To a violinist, a violin is a beautiful work of art, whose sound can generate the deepest and most profound emotions known to humankind.
But to woodworm, a violin is a very tasty lunch!
Let's explore how woodworm can damage violins, and what you can do to avoid woodworm problems in your violin!
What are Woodworm, anyway?
Well, they're not worms. Woodworm are actually the larvae of wood boring beetles - and a violin is a nice place for that larvae to live, before it becomes a beetle!
The wood boring beetles usually emerge from wood during the summer months - so generally between May and October in the northern hemisphere.
If you're aware of what a woodworm infestation looks like, then you have a chance of spotting it early... before it's too late to be treated!
The Best Conditions for Eating a Violin (if you're a woodworm!)
Obviously Woodworm love wood... but they're also attracted by humidity. So a humid violin makes for a great hot meal!
It all starts after mating, when a female beetle will look for small cracks in wood, where it can safely lay its eggs.
For this reason, you're unlikely to have a woodworm problem in a new or new-ish beginner instrument that's recently rolled out of a mass production workshop.
But if you have an antique violin, particularly one that's had repair work done to it in the past, this is definitely something to be aware of - particularly if you're in a humid part of the world.
Ready to Hatch... and Munch!
Once the eggs hatch, the larvae will burrow downwards into the wood of the violin, and eat their way up and down for anywhere up to five years! This can cause extensive structural damage.
The larvae form 'pupal chambers' - spaces where they enlarge the burrowing tunnels towards the surface of the wood, so that they have space to pupate into fully grown adult beetles.
Each beetle then eats its way out of the wood, in order to search for a mate. Once they're successful, the process begins all over again.
Woodworm can cause significant damage to violins by eating their way through the wood whilst they're still in their larval stage.
The Early Bird Catches The Woodworm
It's essential for violinists to identify the signs of a woodworm infestation before it becomes too severe, and the instrument becomes damaged beyond repair.
It's not clear whether larvae are affected by a musical instrument being played... but as far as we're aware, they don't have particularly strong musical opinions!
On a practical level, it's easier to spot woodworm deterioration if you're handling an instrument regularly, than if it's locked up in a storage unit!
That's why woodworm is a greater worry for collectors or people buying second hand instruments, than for violinists who are playing their instruments regularly.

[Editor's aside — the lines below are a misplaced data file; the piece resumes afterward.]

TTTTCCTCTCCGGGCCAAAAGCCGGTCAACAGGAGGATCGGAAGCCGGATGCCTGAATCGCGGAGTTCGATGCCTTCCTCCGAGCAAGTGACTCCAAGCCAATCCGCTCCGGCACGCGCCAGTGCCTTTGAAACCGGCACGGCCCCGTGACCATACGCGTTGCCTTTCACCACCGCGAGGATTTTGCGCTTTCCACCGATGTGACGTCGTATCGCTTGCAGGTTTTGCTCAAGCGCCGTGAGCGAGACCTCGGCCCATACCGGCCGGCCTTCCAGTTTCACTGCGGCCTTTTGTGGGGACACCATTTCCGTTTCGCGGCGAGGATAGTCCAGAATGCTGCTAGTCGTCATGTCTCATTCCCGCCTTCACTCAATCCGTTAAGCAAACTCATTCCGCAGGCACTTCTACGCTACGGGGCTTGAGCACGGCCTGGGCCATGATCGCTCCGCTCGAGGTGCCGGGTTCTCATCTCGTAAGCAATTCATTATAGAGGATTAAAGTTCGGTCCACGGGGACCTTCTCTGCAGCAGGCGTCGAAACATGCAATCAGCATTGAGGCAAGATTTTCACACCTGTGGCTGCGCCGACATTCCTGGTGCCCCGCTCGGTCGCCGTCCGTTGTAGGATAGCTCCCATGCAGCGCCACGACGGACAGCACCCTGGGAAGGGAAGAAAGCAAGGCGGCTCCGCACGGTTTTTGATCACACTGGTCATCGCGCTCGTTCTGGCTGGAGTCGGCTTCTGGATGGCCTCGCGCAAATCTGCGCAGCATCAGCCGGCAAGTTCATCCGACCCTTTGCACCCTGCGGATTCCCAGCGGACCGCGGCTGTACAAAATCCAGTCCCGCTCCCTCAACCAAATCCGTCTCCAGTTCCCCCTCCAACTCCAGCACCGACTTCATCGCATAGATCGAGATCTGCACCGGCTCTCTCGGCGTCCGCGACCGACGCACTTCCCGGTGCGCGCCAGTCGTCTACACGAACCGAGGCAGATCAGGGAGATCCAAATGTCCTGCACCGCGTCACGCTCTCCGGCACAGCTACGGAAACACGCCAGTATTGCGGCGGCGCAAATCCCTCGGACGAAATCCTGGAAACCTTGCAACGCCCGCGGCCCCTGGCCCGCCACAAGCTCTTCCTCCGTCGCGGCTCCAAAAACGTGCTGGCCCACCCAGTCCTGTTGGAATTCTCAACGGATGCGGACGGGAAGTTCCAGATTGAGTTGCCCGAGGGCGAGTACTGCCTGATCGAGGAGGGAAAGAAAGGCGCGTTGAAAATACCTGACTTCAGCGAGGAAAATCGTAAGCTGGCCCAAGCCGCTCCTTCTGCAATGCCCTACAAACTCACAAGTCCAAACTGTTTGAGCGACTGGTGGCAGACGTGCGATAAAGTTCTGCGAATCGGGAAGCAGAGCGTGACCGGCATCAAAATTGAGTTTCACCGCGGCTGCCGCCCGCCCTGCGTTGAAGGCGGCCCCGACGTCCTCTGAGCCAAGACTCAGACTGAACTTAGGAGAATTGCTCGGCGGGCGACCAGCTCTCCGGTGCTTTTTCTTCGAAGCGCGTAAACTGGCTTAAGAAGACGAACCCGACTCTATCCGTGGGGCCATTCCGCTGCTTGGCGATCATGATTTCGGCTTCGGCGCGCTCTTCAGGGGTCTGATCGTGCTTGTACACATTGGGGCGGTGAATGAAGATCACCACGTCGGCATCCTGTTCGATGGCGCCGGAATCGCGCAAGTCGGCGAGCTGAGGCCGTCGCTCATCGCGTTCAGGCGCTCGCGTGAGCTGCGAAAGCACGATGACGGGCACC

HOW TO IDENTIFY WOODWORM
Finding Burrow Holes and Tunnels in a Violin
When the beetle is looking for a mate, it eats its way through the wood. On the way out, it creates a small exit hole ('burrow hole') in the violin.
These holes look similar to the holes that darts make when thrown into a dartboard!
If you notice burrow holes in a violin, then you should first establish whether or not the infestation is still active.
You need to know this in order to assess the level of damage that has been caused to the violin.
Its possible that there may still be wood boring beetles inside the instrument - but this can't be determined by the burrow holes alone.
Instead, look for raised “tunnels” within the wood. These tunnels indicate the route taken by the larvae as it eats through the violin.
A key sign of an active infestation in a violin is 'frass', a fine powdery dust which looks like moist sawdust, and is found near the burrow holes.
This powdery dust is essentially woodworm poo! It's the faeces that the beetle larvae leave behind after they've eaten. Mmmm, delicious!
Frass is generally a sign of a woodworm infestation at the larval stage (not the result of new beetles emerging).
Over time, the number of woodworm will multiply if the infestation isn’t treated.
This will result in an increase in the amount of exit holes in the violin, making the edges of the wood appear crumbly.
Crumbly edges indicate that the woodworm infestation has been active for a long time. In this instance, immediate treatment is necessary to prevent further damage to the violin.
Beetles Found... Dead or Alive!
The strongest indication that your violin has suffered a woodworm infestation is if you find beetles - dead or alive! - in close proximity to the instrument.
If you actually see beetles emerging from the exit holes in the violin, then you're almost certainly dealing with an active woodworm infestation.
Beetles generally emerge from the burrow holes in summer, after having caused damage during the larval stage.
In the United Kingdom, the 'Common Furniture Beetle' (a small, brown beetle) is extremely common. These beetles are prone to dying just a few days after mating, so they can often be found lying dead near the infested wood.
WHAT DO I DO IF I SUSPECT WOODWORM IN MY VIOLIN?
The adult beetle itself causes very little damage to wood. But after mating, the female beetles will fly around in search of nearby wood to lay their eggs.
Therefore, if you notice signs of woodworm in your violin, there's a risk that if the infestation remains untreated, that it could spread to other instruments and furniture.
For this reason, it's strongly recommended to get advice immediately from an experienced luthier, as soon as you suspect woodworm in your violin!